Why bars are better than bubbles

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The infographic in the Raconteur supplement distributed with today’s Times includes a chart that aims to make quantitative comparisons through the use of circles of different areas.

There are two sets of bubbles, denoted by the pink and blue colours which, according to the legend, represent “IT Outsourcing” and “Business Process Outsourcing”. The bubbles in each pair overlap, and the colour of the intersection is represented by the mix of the two shades. The intersections are labelled with the names of each measure.

raconteur bubbles

 

At first sight, I thought that each pair of bubbles was a Venn diagram and that the area of overlap represented some meaningful data. However, on closer inspection I realised that the intersection had no meaning whatever and was simply a way of bunching up the bubbles so that they fit within the space available.

Each bubble is labelled with a percentage, and it appears that the area of the bubble encodes that value. The problem with this method of encoding data is that the human brain is not very good at judging the relative areas of circles.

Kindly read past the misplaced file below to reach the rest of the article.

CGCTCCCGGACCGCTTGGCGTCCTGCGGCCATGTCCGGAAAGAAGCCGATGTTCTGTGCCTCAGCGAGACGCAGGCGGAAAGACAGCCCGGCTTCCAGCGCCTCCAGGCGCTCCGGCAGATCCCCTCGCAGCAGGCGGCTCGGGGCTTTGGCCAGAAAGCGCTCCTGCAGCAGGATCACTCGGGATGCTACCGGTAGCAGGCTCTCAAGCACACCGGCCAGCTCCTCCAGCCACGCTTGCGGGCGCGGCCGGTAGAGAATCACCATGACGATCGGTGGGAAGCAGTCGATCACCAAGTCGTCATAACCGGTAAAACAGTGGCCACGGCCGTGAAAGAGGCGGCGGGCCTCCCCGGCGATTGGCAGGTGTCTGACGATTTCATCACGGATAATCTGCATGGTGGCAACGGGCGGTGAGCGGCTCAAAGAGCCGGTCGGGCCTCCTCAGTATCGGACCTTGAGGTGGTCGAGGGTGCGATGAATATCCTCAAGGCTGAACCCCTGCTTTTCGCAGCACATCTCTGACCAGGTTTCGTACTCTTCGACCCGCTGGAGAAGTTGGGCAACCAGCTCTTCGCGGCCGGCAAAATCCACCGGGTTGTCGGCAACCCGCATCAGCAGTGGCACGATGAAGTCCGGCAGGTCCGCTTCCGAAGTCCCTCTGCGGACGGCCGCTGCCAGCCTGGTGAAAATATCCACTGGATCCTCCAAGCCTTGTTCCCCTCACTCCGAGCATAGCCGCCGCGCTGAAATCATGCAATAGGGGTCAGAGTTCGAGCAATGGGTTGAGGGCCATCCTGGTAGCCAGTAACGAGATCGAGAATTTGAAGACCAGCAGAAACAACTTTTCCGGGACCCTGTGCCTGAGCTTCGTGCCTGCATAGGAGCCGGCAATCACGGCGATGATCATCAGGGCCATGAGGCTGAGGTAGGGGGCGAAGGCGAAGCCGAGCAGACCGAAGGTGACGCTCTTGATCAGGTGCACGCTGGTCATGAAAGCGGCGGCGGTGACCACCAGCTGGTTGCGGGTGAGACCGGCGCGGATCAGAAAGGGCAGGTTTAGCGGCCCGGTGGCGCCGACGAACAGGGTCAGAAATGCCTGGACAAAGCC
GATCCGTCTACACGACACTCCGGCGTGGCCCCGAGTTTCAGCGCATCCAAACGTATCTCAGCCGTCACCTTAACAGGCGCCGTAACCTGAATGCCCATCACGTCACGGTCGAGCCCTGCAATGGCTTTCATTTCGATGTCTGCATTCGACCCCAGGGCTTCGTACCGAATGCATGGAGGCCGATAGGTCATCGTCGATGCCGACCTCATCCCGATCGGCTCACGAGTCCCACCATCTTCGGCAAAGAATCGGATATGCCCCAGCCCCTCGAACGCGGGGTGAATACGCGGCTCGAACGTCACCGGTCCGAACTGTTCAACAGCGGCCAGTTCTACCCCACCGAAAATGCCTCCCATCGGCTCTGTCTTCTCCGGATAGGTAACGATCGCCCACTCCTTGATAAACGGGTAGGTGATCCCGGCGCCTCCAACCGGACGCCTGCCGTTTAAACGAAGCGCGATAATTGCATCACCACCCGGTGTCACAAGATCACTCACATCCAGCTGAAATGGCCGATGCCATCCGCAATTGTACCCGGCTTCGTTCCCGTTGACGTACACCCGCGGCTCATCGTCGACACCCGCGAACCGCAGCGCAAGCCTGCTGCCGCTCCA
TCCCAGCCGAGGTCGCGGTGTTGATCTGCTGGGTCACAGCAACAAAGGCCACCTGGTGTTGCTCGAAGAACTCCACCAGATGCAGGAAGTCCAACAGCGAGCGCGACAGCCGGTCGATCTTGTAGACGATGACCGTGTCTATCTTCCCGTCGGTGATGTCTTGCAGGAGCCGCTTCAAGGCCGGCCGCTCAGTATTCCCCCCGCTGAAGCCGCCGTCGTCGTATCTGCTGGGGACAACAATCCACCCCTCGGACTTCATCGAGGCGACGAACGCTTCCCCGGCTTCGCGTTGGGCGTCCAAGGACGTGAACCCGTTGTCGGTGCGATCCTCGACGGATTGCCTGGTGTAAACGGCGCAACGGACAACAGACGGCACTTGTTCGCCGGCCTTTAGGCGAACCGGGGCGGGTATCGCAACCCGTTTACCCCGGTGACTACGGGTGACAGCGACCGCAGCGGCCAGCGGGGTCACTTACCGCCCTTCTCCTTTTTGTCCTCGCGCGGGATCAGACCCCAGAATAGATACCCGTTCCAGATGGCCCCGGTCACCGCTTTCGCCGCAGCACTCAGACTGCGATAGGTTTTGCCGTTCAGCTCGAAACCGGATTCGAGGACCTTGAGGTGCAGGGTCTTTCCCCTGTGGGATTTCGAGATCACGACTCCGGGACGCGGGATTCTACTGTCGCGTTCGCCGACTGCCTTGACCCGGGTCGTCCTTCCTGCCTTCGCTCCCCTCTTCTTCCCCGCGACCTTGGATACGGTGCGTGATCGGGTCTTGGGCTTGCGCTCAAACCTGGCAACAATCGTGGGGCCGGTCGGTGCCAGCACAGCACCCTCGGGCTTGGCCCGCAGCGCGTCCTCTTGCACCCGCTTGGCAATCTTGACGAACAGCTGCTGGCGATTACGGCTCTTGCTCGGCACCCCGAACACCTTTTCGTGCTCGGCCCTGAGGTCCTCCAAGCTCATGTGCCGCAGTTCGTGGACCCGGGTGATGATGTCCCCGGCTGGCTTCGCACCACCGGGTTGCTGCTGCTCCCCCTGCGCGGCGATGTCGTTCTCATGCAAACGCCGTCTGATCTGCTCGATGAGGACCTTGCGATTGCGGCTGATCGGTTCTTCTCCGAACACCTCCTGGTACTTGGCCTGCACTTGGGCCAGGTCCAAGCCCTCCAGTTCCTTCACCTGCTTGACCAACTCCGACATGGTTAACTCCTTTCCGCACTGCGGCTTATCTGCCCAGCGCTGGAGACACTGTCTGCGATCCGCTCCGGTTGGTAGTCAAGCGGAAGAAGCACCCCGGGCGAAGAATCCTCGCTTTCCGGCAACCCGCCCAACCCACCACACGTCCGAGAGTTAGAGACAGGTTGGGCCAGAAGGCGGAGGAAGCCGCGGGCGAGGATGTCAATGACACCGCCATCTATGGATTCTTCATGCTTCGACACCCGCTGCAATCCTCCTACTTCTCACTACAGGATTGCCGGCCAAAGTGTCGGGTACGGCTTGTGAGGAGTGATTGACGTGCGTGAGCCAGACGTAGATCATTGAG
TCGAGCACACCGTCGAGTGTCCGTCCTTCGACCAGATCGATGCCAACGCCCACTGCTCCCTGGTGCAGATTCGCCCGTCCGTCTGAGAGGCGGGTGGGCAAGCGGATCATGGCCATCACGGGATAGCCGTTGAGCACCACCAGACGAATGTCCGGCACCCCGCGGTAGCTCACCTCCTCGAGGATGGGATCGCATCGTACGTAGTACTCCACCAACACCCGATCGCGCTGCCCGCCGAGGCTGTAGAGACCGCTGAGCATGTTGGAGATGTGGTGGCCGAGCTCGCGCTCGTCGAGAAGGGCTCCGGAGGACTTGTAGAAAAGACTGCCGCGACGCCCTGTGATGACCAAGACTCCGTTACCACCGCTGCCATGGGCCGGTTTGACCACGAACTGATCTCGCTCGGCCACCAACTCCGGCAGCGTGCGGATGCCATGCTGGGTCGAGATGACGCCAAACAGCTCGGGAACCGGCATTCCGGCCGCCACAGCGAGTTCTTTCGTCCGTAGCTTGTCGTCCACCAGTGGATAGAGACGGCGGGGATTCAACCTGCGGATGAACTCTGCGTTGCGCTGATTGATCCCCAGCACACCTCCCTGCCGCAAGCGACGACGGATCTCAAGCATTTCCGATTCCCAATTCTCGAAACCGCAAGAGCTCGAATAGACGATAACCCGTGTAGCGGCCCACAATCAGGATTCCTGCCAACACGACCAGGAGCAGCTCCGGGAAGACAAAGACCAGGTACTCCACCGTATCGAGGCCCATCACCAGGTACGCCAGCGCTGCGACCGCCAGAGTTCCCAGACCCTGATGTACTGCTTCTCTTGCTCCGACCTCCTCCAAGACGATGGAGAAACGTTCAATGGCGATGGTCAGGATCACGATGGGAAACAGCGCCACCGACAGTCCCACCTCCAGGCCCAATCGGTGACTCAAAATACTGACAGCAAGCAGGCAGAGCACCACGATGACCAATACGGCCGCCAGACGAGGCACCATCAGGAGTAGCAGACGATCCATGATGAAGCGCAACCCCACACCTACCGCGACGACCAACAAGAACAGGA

William Cleveland and Robert McGill conducted empirical research on graphs and the human visual system that was published in the journal “Science” in 1985. They discovered a rank order for methods of encoding quantitative data in terms of the accuracy of perception of the values by their subjects. The most accurately perceived method of encoding data was something they described as “position along a common scale”, which is the method used in a bar chart. They found area to be perceived much less accurately, being ranked only five out of seven in the various methods of encoding data that they studied.

To illustrate this, I took the data from the first line of pink bubbles (called strategic measures in the infographic) and created two alternative visualizations in Excel. The first encodes the data within bubbles, the areas of which are proportional to the percentages given. This creates a chart similar to the one in the infographic:

bubbles

The second visualization I made was this bar chart:

bars

Which chart do you think is more effective in enabling you to compare the values?

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